The problem with putting all of your eggs in one basket

The problem with putting all of your eggs in one basket Picture

Small business websites often struggle to get traffic. Search Engine Optimization (SEO) is thought of as the solution to this problem. To those that run small business websites, successful SEO is seen as getting to the top of Google. Unfortunately, this view leaves the small business at serious risk.

Eggs, Meet Google

Lets assume that you got to the top of Google organically* (no matter how you did it) and the visits and sales started rolling in. Great scenario, right? You’d ramp up production accordingly (assuming you were selling a physical product) to meet the demand. I’m not assuming some avalanche scenario here, where you are overwhelmed with orders but a more manageable growth curve that allows you to ramp up in a manageable way.

So, in this scenario, business is humming along and everything is great and then Google goes and changes their algorithm and you are no longer on the first page of search results. Visits and sales drop immediately and now you are left with excess production and inventory.

Yeah, but how often does Google change their algorithm?

Oh, only about 500 to 600 times per year. Fortunately, major changes are only done occasionally, but it only takes a minor change in their algorithm to have a major impact on your bottom line. Looking at the changes listed in the Moz.com timeline, even the minor changes could have significant impact. Here are a few that easily could do harm to a business that relied solely on Google for their search traffic.

  • HTTPS/SSL Update — August 6, 2014 - After months of speculation, Google announced that they would be giving preference to secure sites, and that adding encryption would provide a “lightweight” rankings boost. They stressed that this boost would start out small, but implied it might increase if the changed proved to be positive.
  • Pigeon — July 24, 2014 - Google shook the local SEO world with an update that dramatically altered some local results and modified how they handle and interpret location cues. Google claimed that Pigeon created closer ties between the local algorithm and core algorithm(s).
  • Panda 4.0 (#26) — May 19, 2014 - Google confirmed a major Panda update that likely included both an algorithm update and a data refresh. Officially, about 7.5% of English-language queries were affected.

If you think that this is a hypothetical scenario, check out these articles from the Wall Street Journal, As Google Tweaks Searches, Some Get Lost in the Web or Sites Retool for Google Effect.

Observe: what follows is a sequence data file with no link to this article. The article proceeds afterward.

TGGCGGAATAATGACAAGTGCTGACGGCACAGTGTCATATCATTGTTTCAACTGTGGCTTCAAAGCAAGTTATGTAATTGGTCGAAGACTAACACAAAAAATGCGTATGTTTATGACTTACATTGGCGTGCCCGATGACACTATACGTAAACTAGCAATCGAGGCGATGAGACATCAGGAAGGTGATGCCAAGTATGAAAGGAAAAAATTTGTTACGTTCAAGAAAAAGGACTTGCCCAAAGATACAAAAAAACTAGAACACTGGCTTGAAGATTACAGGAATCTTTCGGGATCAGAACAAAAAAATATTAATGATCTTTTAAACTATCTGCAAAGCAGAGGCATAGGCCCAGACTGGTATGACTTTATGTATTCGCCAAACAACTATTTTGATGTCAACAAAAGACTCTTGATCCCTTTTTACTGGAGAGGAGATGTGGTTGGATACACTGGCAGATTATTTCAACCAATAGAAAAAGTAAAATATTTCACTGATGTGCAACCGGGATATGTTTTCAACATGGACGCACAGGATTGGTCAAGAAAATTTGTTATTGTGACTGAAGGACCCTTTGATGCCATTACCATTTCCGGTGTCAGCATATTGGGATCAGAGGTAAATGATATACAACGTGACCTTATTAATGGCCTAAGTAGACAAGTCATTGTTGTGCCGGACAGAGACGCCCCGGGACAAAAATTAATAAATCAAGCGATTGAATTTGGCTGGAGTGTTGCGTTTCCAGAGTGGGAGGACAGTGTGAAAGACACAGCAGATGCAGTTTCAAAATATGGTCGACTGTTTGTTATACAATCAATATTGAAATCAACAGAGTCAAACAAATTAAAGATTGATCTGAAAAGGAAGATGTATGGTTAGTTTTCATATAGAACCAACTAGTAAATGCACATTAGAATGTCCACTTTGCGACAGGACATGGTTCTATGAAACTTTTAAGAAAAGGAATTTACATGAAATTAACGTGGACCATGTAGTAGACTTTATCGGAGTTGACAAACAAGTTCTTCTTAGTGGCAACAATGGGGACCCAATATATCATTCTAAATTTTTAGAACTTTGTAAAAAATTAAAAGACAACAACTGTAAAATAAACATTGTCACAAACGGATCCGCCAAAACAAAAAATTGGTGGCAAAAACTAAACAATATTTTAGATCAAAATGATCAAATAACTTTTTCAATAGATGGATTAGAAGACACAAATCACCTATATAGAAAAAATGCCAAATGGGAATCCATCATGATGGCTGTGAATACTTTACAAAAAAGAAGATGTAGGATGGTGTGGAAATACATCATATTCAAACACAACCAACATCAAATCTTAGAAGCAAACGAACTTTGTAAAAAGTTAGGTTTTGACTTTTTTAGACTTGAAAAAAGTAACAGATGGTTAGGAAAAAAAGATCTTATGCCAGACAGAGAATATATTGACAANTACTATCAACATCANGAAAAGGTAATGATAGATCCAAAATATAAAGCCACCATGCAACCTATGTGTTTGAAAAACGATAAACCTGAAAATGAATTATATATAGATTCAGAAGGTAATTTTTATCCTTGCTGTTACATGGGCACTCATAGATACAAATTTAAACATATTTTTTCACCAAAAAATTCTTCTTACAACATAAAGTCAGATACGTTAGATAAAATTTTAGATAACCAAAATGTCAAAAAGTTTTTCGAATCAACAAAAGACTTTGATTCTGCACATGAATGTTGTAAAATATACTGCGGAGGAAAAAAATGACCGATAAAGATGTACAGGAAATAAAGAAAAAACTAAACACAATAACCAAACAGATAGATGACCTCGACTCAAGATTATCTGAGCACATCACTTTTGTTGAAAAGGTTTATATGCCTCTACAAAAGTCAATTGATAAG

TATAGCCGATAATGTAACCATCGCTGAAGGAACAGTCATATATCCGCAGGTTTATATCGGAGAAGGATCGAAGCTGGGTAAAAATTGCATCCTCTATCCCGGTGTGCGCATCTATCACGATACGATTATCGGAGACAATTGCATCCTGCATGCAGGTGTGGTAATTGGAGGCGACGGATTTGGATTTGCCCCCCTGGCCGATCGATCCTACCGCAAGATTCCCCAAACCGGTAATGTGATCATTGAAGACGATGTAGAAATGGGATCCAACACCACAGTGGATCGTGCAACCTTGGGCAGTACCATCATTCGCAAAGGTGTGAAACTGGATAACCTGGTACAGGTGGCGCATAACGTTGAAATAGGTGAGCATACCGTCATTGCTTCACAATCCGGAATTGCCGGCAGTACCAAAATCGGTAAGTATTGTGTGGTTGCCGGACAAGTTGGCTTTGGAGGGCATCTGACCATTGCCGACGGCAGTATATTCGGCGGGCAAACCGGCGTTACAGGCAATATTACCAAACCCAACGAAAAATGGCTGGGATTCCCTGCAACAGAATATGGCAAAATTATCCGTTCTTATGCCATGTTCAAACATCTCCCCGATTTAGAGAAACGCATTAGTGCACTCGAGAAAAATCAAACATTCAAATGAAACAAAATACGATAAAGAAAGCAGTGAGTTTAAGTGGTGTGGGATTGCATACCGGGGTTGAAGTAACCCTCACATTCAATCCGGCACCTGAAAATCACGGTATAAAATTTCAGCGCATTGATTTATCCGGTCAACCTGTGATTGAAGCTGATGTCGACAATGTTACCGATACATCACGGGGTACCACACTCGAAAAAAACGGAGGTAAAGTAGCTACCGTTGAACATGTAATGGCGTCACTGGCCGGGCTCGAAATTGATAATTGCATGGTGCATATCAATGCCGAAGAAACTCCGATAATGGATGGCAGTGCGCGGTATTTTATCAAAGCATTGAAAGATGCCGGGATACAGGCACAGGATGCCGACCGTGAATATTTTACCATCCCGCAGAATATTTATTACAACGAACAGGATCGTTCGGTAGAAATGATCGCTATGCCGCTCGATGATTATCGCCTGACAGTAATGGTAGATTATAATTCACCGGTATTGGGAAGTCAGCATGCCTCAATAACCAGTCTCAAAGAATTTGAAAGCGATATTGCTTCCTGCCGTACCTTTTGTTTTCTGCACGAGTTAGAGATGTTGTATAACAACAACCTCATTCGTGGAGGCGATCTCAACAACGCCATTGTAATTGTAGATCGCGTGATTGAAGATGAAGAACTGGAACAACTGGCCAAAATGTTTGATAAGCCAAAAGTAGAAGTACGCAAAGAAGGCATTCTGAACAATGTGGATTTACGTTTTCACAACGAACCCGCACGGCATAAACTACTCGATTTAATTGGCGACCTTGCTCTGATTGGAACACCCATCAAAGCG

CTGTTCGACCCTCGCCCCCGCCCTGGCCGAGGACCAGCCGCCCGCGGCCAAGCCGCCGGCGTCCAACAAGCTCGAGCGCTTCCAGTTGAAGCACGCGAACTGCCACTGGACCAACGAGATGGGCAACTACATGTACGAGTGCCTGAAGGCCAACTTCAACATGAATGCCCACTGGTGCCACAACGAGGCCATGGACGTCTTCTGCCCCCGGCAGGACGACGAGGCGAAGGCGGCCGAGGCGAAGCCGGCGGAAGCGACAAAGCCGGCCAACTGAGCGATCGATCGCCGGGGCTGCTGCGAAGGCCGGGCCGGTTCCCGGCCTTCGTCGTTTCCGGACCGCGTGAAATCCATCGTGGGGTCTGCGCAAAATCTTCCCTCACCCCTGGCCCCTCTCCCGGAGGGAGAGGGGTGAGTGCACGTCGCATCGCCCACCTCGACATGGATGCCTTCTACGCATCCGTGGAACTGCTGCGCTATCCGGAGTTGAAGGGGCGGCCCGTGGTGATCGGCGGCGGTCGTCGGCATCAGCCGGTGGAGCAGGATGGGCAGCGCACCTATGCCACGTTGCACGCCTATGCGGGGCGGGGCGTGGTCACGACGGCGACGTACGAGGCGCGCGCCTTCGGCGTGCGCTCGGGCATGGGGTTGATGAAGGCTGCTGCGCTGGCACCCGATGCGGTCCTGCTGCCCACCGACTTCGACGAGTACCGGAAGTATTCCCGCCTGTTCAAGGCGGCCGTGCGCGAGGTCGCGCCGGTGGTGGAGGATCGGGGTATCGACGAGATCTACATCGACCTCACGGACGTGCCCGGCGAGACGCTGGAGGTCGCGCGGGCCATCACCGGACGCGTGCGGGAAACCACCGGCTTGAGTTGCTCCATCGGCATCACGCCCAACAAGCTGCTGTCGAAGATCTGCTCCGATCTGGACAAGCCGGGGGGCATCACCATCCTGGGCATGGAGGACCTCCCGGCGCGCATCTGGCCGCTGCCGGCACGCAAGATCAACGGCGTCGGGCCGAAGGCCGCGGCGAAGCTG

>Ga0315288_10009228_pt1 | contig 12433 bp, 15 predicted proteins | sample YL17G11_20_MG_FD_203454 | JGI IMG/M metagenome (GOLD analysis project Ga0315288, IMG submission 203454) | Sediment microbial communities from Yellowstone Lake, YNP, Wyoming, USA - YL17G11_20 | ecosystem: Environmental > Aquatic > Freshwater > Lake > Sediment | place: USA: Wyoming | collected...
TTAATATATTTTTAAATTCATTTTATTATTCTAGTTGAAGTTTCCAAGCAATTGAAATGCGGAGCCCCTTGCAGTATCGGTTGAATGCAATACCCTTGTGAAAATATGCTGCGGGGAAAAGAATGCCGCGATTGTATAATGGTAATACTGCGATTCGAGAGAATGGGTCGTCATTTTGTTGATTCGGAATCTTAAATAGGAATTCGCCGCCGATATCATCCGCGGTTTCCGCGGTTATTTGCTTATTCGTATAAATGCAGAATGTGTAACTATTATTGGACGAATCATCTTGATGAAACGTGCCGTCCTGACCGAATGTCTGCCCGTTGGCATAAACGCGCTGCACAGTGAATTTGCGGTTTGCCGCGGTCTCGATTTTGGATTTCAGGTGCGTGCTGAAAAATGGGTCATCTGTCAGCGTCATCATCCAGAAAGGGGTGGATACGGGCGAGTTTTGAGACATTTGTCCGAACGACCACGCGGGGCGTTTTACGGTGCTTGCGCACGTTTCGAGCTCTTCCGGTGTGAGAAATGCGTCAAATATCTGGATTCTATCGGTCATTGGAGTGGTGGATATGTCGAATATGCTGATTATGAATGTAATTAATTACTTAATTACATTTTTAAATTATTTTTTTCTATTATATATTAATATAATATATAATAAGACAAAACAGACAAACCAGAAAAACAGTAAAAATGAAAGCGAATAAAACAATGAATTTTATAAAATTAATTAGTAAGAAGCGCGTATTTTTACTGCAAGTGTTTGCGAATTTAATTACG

Eggs, Meet Amazon

This type of scenario isn’t limited to Google search results. It’s a similar reality for those that sell in the Amazon.com marketplace as this Wall Street Journal article points out, Sellers Need Amazon, but at What Cost?. The dilemma for Amazon sellers is that there is not only a risk of an algorithmic change but also a risk of Amazon changing their merchant policies. Additionally, Amazon makes it clear that you are selling to their customers, not yours. That’s difficult to swallow if you are the one creating the product that is being sold.

Egg Hunt?

The solution to both scenarios is to diversify. You can’t simply rely on Google to send you traffic. You have to seek out other ways to bring traffic to your site including other search engines, industry specific websites, social media networks, email marketing campaigns, professional networks and local affiliations.  By diversifying in this way, you protect yourself from any one of them damaging your business.

What Do Your Numbers Look Like?

At this point, you’re probably thinking, “Where does our traffic come from?” If you are asking yourself that question and can’t come up with an answer, or someone within your organization to give you that information then we need to talk. You need to install some sort of analytics on your website that allows you to track traffic sources. Fortunately, it’s a fairly straightforward process and Google Analytics is a free solution that will give you the information that you need.

Footnotes

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About The Author

G. Brad Hopkins's avatar
  • G. Brad Hopkins
  • About Me: I bought my first computer - an Apple Performa 6320 - when I was in college and have been building websites ever since. These days I spend most of my time writing code and helping to bring interesting projects to life.
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